Avoiding Icons

I’ve been reading the Eddington report, a fascinating piece of research and advice to the government of the UK. I’ll be posting on it in more detail later in the week, but I can’t help highlighting one conclusion that seems very much on point for this afternoon’s decision:

The risk is that transport policy can become the pursuit of icons. Almost invariably such projects – ‘grands projets’ – develop real momentum, driven by strong lobbying. The momentum can make such projects difficult – and unpopular – to stop, even when the benefit:cost equation does not stack up, or the environmental and landscape impacts are
unacceptable.

The resources absorbed by such projects could often be much better used elsewhere. The suggested benefit:cost ratios of such projects, although only estimates, are often lower than many other less-exciting transport projects. International evidence collated for this Study suggests that the claimed transformational impacts of such projects are rarely observed, and any speculative assessment of ‘macro-economic’ benefits would involve considerable risk, particularly in view of the large sunk cost investment that would be required. Furthermore, the projects are rarely assessed against other interventions that would achieve the same goals – it can often seem that, unless Government can somehow demonstrate that the project’s costs outweigh the benefits, the project should go ahead. In fact, the question should really be are there better ways to achieve the same goals, or are there better uses of the funds to achieve different, but more valuable goals, for the same cost?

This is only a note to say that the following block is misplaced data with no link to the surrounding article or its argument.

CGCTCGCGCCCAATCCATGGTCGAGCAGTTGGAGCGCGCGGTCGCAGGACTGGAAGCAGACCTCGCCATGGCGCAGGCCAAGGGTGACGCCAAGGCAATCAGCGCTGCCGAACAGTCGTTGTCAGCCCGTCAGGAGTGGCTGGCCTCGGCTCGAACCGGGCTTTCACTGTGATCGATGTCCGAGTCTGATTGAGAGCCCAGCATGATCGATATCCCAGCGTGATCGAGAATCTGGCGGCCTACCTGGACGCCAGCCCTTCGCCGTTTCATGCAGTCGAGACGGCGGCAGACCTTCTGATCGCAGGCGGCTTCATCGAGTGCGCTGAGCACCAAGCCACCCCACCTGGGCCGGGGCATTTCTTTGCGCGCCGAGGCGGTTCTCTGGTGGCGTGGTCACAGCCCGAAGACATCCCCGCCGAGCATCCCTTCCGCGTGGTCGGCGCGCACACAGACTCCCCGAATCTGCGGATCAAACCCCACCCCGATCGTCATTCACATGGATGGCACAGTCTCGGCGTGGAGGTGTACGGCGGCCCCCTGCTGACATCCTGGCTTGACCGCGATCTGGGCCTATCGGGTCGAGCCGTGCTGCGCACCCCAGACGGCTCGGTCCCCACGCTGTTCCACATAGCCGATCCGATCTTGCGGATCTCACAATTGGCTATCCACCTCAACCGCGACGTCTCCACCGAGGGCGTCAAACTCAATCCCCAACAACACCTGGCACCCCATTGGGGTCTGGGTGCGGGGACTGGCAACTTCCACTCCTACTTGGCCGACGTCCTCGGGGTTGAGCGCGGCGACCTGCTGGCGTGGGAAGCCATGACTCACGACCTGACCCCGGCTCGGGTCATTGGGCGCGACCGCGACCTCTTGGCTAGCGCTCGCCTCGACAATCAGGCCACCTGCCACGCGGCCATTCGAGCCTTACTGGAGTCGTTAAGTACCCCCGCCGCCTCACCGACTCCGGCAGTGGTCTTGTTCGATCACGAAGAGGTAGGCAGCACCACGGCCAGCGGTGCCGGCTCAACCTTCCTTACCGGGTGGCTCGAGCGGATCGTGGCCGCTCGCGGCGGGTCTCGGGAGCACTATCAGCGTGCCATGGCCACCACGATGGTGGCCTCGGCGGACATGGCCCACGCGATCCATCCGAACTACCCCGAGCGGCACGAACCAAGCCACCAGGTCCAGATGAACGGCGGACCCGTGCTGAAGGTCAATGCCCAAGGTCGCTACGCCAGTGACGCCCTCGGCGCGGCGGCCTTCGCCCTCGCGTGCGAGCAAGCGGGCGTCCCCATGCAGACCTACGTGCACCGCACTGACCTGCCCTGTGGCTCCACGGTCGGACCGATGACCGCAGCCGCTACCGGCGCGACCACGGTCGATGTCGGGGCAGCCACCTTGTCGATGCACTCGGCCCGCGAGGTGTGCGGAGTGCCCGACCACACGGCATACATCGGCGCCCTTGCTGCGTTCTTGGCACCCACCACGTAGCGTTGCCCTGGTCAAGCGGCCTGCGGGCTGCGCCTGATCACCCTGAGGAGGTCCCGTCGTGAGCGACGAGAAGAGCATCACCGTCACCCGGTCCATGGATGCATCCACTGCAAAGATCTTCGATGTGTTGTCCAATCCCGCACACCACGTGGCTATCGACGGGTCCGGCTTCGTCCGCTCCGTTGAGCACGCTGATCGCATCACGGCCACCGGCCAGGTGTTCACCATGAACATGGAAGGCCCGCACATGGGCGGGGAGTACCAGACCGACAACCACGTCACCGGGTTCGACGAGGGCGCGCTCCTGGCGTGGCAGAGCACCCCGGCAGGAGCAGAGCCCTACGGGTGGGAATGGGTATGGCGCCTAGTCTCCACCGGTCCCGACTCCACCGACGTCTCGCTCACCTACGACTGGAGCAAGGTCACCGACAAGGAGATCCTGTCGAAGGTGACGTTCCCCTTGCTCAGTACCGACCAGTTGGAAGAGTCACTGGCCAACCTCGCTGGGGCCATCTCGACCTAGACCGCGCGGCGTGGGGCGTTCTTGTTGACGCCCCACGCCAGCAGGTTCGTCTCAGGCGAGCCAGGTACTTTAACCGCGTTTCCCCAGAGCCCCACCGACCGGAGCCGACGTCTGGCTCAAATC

Have we had a more iconic project in this region than the CRC?

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